DCSIMG

Climate change in Scotland ‘to kill the curlew’

Eurasian Curlew

Eurasian Curlew

  • by Jenny Fyall, Environment Correspondent
 

AN ICONIC bird linked to Scotland’s wild moors will struggle to survive the impacts of climate change, new research suggests.

The curlew is easy to identify due to its long curved bill and distinctive trill-like call. It is the largest of Scotland’s wading birds and commonly found in the southern uplands and east Highlands around moors and estuaries.

However, if predictions of a 4C increase in global temperature by 2080 come true, the British Trust for Ornithology has calculated the species could decline in number in the UK by two-thirds.

They have also calculated the likely impact on the meadow pipit, a small songbird common in upland areas.

It would drop in numbers by more than a third according to the BTO’s study. In contrast, two species most common in more southerly parts of the UK, although still seen in Scotland, would see numbers rocket.

The green woodpecker, the largest of Britain’s woodpeckers, would see its population rise by more than 1,000 per cent from the 24,200 breeding pairs in the UK today.

And the nuthatch, a bird that looks like a small woodpecker and is mainly seen in the south with just occasional sightings in Scotland, would see its numbers soar by 190 per cent by 2080.

James Pearce-Higgins, head of population ecology and modelling research for the BTO, said: “Climate change is already affecting our birdlife.

“If future projections of climate change are realised, then the observed trends we have seen – of southerly distributed species tending to increase in abundance and northerly distributed species tending to decline – are likely to continue and become increasingly apparent.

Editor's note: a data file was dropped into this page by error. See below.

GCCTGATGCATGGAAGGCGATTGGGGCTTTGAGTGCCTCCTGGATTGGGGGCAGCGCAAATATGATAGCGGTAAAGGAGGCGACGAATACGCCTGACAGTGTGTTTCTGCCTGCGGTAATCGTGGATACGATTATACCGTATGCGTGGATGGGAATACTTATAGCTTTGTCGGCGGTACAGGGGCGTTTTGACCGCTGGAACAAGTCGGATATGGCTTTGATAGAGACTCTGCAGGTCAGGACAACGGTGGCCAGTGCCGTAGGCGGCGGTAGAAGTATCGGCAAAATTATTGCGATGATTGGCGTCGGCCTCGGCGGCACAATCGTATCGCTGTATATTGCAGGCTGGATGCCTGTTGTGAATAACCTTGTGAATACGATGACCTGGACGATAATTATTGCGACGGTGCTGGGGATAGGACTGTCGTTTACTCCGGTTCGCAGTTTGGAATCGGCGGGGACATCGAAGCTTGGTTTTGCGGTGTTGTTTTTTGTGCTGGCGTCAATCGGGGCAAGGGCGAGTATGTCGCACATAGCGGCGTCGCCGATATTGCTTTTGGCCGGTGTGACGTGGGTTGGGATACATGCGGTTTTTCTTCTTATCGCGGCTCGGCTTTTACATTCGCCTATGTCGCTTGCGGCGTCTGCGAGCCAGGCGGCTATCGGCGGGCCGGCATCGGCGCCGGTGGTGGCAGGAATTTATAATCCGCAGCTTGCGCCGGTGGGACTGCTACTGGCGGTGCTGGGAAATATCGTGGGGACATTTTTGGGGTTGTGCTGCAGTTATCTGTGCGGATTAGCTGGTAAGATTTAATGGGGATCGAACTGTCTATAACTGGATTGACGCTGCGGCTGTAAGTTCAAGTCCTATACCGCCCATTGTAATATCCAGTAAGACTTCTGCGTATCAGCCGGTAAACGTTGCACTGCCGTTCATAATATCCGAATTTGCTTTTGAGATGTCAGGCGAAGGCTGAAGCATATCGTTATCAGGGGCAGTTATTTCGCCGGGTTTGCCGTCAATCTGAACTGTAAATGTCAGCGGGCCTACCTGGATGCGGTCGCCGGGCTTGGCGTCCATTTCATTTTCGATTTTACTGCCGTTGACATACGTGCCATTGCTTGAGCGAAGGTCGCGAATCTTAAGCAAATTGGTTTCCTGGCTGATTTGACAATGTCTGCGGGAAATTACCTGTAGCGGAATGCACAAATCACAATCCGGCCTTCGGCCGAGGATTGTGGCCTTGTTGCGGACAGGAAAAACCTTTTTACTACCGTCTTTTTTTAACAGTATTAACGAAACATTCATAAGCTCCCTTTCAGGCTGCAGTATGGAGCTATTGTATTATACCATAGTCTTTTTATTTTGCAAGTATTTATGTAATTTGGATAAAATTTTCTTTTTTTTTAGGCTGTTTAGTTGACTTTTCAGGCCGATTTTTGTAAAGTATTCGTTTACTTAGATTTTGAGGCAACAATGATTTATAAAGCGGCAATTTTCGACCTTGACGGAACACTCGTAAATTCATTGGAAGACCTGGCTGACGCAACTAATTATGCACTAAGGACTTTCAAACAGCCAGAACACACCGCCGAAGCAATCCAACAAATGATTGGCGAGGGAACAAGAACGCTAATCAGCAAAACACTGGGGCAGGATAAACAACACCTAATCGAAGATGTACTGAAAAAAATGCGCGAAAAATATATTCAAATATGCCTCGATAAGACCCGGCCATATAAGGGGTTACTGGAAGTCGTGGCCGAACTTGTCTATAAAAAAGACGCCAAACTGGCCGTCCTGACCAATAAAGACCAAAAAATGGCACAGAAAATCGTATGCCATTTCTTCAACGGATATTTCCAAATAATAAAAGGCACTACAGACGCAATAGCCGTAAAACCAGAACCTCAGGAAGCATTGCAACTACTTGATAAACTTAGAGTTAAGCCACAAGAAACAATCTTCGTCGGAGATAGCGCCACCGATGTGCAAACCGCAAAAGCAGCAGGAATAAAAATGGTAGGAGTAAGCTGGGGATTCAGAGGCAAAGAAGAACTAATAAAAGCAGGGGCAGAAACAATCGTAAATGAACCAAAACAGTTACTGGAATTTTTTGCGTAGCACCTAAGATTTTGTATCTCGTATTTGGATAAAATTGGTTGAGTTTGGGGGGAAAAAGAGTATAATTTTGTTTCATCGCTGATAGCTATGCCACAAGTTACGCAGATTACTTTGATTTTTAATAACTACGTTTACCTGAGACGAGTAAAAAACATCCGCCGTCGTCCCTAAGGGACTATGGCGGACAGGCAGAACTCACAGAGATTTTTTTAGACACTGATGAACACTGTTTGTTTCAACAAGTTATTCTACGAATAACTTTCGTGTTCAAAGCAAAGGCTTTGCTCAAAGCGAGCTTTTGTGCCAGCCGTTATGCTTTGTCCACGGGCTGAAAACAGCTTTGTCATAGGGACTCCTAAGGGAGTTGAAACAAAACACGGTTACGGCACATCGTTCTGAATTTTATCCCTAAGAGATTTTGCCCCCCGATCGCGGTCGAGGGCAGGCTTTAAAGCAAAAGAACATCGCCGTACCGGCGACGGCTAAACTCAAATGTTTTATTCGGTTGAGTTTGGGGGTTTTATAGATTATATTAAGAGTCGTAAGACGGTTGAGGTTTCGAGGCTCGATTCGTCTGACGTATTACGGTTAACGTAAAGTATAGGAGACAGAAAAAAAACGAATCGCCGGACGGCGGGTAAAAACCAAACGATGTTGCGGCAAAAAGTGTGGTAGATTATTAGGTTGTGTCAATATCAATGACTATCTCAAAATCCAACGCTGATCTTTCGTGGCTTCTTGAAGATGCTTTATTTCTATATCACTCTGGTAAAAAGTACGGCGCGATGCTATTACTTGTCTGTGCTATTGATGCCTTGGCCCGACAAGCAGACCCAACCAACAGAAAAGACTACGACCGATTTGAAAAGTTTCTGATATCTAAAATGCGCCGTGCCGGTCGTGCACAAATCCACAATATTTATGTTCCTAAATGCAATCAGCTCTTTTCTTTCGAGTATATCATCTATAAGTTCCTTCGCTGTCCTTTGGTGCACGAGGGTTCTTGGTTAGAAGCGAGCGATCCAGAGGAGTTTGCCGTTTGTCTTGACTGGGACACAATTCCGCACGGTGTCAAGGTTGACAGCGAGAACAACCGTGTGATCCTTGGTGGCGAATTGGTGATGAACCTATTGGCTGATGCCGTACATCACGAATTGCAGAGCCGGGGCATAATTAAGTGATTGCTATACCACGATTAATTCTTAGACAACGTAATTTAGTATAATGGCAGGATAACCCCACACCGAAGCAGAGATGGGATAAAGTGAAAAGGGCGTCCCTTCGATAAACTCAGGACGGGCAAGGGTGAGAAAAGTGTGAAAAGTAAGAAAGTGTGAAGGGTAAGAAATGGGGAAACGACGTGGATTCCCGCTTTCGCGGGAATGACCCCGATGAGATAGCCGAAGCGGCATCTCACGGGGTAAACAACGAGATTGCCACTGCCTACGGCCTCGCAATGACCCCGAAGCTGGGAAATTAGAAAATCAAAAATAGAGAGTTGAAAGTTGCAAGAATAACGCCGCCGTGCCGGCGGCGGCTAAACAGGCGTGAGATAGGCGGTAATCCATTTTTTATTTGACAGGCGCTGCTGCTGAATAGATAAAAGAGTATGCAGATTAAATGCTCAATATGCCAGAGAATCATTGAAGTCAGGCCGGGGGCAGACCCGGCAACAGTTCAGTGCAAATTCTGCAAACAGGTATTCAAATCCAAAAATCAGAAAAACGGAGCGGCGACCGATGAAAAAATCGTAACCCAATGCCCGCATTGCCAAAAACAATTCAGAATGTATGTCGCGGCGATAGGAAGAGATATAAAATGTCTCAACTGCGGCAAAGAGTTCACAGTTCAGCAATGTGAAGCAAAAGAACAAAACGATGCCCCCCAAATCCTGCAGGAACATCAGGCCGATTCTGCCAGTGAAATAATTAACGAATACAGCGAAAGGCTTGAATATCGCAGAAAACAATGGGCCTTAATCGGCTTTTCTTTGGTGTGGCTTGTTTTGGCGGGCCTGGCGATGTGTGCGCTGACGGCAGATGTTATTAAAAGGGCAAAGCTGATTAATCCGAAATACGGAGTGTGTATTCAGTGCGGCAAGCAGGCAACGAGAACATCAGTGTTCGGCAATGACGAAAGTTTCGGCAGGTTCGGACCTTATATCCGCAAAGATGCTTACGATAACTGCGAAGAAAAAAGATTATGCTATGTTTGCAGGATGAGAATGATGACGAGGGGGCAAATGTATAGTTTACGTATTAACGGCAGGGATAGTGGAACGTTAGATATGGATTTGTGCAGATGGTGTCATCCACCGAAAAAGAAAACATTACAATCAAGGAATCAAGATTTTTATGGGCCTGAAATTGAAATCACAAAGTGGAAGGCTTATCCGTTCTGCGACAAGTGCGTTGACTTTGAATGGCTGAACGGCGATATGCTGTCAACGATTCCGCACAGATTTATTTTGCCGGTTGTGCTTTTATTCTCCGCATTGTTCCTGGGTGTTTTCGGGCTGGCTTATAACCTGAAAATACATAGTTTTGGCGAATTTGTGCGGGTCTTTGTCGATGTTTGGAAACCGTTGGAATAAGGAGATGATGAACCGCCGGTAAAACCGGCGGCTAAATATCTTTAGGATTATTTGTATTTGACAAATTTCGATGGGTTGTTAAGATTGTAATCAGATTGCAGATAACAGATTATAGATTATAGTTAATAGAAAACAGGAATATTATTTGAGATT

“While for many of us this may mean we see some exciting new bird species in the countryside around us, for others it may mean the tragic loss of some of our iconic northern species.”

He added that, so far, the predictions were showing signs of coming true.

“At a European level, species which models suggest should decline in response to climate change have indeed tended to decline, while those predicted to benefit from climate change have tended to increase in abundance. These changes also seem to be occurring in the UK.”

As well as predicting changes in species of birds in the UK, the BTO is interested in measuring the impact on the abundance of each species and how this might be affected by climate change.

The green woodpecker and nuthatch, meadow pipit and curlew, were the first examples they looked at. The organisation now plans to extend the work to cover a wider range of species.

The research shows that under a “high emissions scenario”, where global temperatures rise by 4C by 2080, the curlew could drop in numbers by 66 per cent. By 2050, under this scenario, it would decline by 35 per cent.

And the meadow pipit would see its numbers fall by more than a third by 2080 and by 19 per cent by 2050.

 

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